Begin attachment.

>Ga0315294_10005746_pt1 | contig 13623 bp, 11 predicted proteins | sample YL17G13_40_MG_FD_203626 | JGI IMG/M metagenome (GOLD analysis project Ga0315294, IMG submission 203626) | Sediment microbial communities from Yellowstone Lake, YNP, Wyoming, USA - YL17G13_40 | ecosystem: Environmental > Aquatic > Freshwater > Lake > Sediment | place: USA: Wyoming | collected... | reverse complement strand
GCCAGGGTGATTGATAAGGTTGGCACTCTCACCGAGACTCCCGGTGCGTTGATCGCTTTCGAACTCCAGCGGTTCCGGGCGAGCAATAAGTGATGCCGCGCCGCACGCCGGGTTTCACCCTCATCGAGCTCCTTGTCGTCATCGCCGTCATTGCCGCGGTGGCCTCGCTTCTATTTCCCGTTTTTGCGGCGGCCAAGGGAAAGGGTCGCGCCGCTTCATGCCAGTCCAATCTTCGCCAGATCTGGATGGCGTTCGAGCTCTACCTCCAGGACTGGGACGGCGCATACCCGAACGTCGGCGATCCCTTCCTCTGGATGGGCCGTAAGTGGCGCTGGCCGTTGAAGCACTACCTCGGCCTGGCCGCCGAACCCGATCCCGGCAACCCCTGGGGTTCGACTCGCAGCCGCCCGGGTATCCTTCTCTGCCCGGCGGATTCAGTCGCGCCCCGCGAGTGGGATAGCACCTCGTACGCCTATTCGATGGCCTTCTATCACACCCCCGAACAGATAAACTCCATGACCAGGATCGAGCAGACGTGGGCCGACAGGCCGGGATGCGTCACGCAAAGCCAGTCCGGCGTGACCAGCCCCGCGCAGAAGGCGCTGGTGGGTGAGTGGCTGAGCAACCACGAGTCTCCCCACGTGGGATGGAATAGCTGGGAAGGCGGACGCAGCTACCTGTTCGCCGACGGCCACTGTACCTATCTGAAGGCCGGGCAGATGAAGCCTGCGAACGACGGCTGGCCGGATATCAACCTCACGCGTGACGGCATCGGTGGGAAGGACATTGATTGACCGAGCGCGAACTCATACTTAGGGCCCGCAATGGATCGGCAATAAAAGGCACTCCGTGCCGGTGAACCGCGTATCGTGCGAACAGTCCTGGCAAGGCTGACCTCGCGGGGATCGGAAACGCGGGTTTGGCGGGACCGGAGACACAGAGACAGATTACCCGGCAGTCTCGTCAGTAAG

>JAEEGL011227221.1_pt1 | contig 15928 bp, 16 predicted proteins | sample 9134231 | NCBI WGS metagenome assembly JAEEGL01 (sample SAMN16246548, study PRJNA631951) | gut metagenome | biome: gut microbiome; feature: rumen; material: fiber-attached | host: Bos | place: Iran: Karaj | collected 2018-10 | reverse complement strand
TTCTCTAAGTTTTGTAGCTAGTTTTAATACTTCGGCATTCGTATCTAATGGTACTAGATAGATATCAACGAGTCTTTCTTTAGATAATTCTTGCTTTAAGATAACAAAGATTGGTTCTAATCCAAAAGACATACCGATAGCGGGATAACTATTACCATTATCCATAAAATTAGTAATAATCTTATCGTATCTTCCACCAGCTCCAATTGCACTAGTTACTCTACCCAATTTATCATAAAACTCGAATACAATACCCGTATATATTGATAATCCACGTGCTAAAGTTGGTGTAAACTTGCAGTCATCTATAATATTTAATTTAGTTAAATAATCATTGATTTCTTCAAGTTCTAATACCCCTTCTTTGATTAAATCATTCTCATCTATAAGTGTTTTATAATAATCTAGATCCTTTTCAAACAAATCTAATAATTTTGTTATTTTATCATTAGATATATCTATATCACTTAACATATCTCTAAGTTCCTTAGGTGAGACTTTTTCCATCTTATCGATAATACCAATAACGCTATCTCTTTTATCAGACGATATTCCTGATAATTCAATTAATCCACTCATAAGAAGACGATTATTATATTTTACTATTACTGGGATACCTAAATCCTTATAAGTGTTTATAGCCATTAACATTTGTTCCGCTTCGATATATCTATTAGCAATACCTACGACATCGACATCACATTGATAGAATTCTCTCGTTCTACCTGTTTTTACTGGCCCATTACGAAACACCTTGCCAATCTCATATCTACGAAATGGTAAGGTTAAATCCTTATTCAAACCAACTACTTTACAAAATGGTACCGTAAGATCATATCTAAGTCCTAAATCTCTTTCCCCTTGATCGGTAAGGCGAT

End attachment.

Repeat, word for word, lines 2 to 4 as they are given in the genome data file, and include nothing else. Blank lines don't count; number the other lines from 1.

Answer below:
GCCAGGGTGATTGATAAGGTTGGCACTCTCACCGAGACTCCCGGTGCGTTGATCGCTTTCGAACTCCAGCGGTTCCGGGCGAGCAATAAGTGATGCCGCGCCGCACGCCGGGTTTCACCCTCATCGAGCTCCTTGTCGTCATCGCCGTCATTGCCGCGGTGGCCTCGCTTCTATTTCCCGTTTTTGCGGCGGCCAAGGGAAAGGGTCGCGCCGCTTCATGCCAGTCCAATCTTCGCCAGATCTGGATGGCGTTCGAGCTCTACCTCCAGGACTGGGACGGCGCATACCCGAACGTCGGCGATCCCTTCCTCTGGATGGGCCGTAAGTGGCGCTGGCCGTTGAAGCACTACCTCGGCCTGGCCGCCGAACCCGATCCCGGCAACCCCTGGGGTTCGACTCGCAGCCGCCCGGGTATCCTTCTCTGCCCGGCGGATTCAGTCGCGCCCCGCGAGTGGGATAGCACCTCGTACGCCTATTCGATGGCCTTCTATCACACCCCCGAACAGATAAACTCCATGACCAGGATCGAGCAGACGTGGGCCGACAGGCCGGGATGCGTCACGCAAAGCCAGTCCGGCGTGACCAGCCCCGCGCAGAAGGCGCTGGTGGGTGAGTGGCTGAGCAACCACGAGTCTCCCCACGTGGGATGGAATAGCTGGGAAGGCGGACGCAGCTACCTGTTCGCCGACGGCCACTGTACCTATCTGAAGGCCGGGCAGATGAAGCCTGCGAACGACGGCTGGCCGGATATCAACCTCACGCGTGACGGCATCGGTGGGAAGGACATTGATTGACCGAGCGCGAACTCATACTTAGGGCCCGCAATGGATCGGCAATAAAAGGCACTCCGTGCCGGTGAACCGCGTATCGTGCGAACAGTCCTGGCAAGGCTGACCTCGCGGGGATCGGAAACGCGGGTTTGGCGGGACCGGAGACACAGAGACAGATTACCCGGCAGTCTCGTCAGTAAG

>JAEEGL011227221.1_pt1 | contig 15928 bp, 16 predicted proteins | sample 9134231 | NCBI WGS metagenome assembly JAEEGL01 (sample SAMN16246548, study PRJNA631951) | gut metagenome | biome: gut microbiome; feature: rumen; material: fiber-attached | host: Bos | place: Iran: Karaj | collected 2018-10 | reverse complement strand
TTCTCTAAGTTTTGTAGCTAGTTTTAATACTTCGGCATTCGTATCTAATGGTACTAGATAGATATCAACGAGTCTTTCTTTAGATAATTCTTGCTTTAAGATAACAAAGATTGGTTCTAATCCAAAAGACATACCGATAGCGGGATAACTATTACCATTATCCATAAAATTAGTAATAATCTTATCGTATCTTCCACCAGCTCCAATTGCACTAGTTACTCTACCCAATTTATCATAAAACTCGAATACAATACCCGTATATATTGATAATCCACGTGCTAAAGTTGGTGTAAACTTGCAGTCATCTATAATATTTAATTTAGTTAAATAATCATTGATTTCTTCAAGTTCTAATACCCCTTCTTTGATTAAATCATTCTCATCTATAAGTGTTTTATAATAATCTAGATCCTTTTCAAACAAATCTAATAATTTTGTTATTTTATCATTAGATATATCTATATCACTTAACATATCTCTAAGTTCCTTAGGTGAGACTTTTTCCATCTTATCGATAATACCAATAACGCTATCTCTTTTATCAGACGATATTCCTGATAATTCAATTAATCCACTCATAAGAAGACGATTATTATATTTTACTATTACTGGGATACCTAAATCCTTATAAGTGTTTATAGCCATTAACATTTGTTCCGCTTCGATATATCTATTAGCAATACCTACGACATCGACATCACATTGATAGAATTCTCTCGTTCTACCTGTTTTTACTGGCCCATTACGAAACACCTTGCCAATCTCATATCTACGAAATGGTAAGGTTAAATCCTTATTCAAACCAACTACTTTACAAAATGGTACCGTAAGATCATATCTAAGTCCTAAATCTCTTTCCCCTTGATCGGTAAGGCGAT